What is nasal congestion?
Nasal congestion is a symptom which can mean different things to different people. For some people, this means sinus pressure; for others, this means poor nasal airflow. Most ENT doctors refer to the problem of nasal stuffiness or restricted airflow of the nose as nasal obstruction.
What causes nasal obstruction?
Many things. To understand the cause of nasal obstruction, we must first look at the structure of the nose. In the middle of the inside of the nose is a flat sheet of cartilage and bone called the septum. On the sidewall of the inside of the nose is a strip of tissue called a turbinate. Everyone’s septum and turbinates are unique in size and shape – like a fingerprint. Most cases of nasal obstruction are caused by one of three situations:
- Enlarged turbinates
- Crooked septum
- Both enlarged turbinates and crooked septum
What is a turbinate?
A turbinate is a strip of tissue along the lining of the nose. It can swell or shrink based on many factors. When swollen, it blocks airflow; when decongested, it permits airflow. The turbinate is responsible for the back-and-forth nasal blockage people experience. For instance, when one rolls over in bed and one side of the nose opens and the other closes off, it is the turbinate swelling on one side and shrinking on the other that is responsible for this change.
What causes enlarged turbinates?
Turbinates vary in shape and size just like other parts of the body. In some cases, they are simply too big for the nose. In other cases, they are enlarged because of allergies or infection. Regardless of the cause, the oversized turbinate problem can be fixed through very simple office-based interventions.
What causes a crooked (deviated) septum?
Many things. First, contrary to what some people may say, you DO NOT have to have had a broken nose in order to have a deviated septum. The septum can warp or shift over time without ever having been injured. Of course, an injury to the nose – however slight – will predispose a patient to develop a crooked septum, even if there is no change to the shape of the nose.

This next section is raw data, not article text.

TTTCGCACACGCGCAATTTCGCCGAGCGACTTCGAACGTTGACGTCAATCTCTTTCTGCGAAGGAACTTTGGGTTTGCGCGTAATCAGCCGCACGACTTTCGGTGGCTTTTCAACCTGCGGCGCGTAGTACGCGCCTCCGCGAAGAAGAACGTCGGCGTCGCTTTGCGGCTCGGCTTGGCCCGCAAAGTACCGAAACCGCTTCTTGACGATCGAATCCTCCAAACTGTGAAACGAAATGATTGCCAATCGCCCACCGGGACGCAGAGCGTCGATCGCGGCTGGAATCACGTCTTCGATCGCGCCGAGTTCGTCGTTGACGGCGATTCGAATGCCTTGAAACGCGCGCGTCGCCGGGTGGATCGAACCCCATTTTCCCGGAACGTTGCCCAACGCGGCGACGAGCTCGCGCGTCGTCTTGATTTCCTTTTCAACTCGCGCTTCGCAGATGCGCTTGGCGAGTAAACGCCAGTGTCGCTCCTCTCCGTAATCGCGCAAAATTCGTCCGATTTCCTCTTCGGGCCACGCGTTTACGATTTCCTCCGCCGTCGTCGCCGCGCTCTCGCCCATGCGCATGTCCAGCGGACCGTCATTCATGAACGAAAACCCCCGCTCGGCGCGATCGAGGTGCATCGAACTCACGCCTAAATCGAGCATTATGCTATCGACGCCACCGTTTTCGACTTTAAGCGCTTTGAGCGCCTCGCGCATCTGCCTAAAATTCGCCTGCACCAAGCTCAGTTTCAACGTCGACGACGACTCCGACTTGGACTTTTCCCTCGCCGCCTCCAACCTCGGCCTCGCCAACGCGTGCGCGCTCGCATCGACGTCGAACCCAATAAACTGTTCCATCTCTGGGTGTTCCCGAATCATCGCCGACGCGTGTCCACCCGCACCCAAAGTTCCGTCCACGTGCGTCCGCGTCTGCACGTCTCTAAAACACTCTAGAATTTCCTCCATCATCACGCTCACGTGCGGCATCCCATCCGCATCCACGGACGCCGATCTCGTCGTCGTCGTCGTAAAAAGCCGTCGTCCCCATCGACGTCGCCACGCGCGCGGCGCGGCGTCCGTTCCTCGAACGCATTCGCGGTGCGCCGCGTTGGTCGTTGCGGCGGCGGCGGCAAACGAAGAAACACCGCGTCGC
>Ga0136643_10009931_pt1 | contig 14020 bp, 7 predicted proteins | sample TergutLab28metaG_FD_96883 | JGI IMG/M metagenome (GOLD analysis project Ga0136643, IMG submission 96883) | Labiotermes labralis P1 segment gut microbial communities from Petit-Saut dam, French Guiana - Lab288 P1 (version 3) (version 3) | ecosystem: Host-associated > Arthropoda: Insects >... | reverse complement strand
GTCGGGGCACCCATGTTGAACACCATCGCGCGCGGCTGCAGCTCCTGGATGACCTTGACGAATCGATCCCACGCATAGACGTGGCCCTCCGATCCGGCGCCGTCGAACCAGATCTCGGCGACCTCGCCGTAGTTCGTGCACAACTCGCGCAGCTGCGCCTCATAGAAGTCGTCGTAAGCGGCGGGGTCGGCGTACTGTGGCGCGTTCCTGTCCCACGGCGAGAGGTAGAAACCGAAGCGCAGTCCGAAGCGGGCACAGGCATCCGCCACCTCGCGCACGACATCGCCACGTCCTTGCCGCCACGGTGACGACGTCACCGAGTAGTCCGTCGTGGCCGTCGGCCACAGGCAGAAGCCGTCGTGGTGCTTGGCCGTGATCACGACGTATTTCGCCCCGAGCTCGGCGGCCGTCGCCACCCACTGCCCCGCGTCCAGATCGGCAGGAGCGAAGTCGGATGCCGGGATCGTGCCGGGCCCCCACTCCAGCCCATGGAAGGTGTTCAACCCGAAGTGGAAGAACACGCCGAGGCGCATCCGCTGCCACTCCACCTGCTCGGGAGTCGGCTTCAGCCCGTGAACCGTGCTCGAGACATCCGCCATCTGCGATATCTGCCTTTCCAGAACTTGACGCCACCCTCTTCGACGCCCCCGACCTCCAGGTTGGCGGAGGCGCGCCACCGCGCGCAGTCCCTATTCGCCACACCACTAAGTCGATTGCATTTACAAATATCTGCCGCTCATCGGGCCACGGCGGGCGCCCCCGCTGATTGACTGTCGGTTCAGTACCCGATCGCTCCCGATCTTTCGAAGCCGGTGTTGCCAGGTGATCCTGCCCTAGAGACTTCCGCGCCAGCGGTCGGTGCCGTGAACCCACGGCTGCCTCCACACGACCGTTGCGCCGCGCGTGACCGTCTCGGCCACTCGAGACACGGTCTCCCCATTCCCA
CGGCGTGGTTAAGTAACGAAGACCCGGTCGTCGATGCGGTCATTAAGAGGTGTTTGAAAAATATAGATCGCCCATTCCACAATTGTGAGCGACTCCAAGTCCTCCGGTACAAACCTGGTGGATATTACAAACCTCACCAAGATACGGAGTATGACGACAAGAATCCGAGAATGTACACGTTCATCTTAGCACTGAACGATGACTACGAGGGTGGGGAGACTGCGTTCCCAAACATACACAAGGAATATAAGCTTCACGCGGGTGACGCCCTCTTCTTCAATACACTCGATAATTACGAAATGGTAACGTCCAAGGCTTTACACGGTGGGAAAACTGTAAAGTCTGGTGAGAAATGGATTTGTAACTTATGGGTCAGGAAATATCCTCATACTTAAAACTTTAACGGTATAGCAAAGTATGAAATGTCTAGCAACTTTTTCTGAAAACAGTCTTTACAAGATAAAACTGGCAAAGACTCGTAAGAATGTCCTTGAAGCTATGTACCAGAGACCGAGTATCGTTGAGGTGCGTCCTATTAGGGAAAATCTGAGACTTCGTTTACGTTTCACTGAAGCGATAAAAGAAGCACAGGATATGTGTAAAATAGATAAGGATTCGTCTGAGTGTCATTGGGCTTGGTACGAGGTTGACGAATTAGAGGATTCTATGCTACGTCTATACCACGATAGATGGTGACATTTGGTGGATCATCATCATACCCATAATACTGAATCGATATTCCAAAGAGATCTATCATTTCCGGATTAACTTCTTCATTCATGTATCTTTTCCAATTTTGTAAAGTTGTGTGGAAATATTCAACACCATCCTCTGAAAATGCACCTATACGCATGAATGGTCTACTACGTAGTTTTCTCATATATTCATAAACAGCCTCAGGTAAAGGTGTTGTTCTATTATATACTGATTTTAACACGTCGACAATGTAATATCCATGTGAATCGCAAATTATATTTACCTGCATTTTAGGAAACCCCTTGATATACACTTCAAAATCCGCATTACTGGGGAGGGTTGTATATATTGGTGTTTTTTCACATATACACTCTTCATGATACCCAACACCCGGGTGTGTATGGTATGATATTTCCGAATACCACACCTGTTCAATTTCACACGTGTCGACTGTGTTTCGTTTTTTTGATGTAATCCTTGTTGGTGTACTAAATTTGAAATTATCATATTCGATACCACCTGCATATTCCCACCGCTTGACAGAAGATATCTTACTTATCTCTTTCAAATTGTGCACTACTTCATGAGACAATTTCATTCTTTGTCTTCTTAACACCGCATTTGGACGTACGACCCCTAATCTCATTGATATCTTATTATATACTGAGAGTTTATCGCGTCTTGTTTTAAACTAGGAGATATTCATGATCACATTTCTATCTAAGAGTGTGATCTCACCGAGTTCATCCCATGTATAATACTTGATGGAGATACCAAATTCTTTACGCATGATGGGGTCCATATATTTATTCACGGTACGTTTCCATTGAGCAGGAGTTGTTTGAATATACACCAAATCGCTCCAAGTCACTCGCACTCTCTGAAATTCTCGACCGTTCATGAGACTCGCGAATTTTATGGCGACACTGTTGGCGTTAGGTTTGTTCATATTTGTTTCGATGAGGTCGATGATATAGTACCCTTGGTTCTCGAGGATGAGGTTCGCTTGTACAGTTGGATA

How do I know what causes my nasal obstruction problem?
The best way to find out what is causing a problem with nasal obstruction is to be seen by one of our ENT specialists. They will carefully interview you and review your history. They will try to understand your individual problem and your concerns; they will also perform a comprehensive examination. This will result in a clear understanding of your nasal obstruction problem and lead to a series of treatment options.
How is situation 1 – “enlarged turbinates” – treated?
Enlarged turbinates can be treated through a simple office procedure called “turbinoplasty.” This 15-minute procedure permanently reduces in turbinate size and improves airflow. It causes almost no discomfort during the procedure; there is no post-treatment limitation in activity and no post-treatment pain. It is very effective. See the link for “Endoscopic Turbinoplasty.”
How is situation 2 – “crooked (deviated) septum” – treated?
When the septum is severely deviated, the only option is a minor nasal surgery. This procedure is done under anesthesia, and patients go home the same day. No packing is used, though a thin soft silicone sheet keeps the repaired septum stable. This is removed in the office a few days after surgery and is painless. See the link to “Septoplasty.”
How is situation 3 – “crooked (deviated) septum and enlarged turbinates” – treated?
As in situation 2, the septum is repaired. The turbinates are also treated at the same time.
I know someone who had nasal surgery, and it didn’t help. Why?
There are a number of reasons for this, and our physicians occasionally hear this from new patients. In most cases, this results from the previous surgeon fixing the septum but ignoring the turbinate. Only through a comprehensive exam can the exact cause be determined.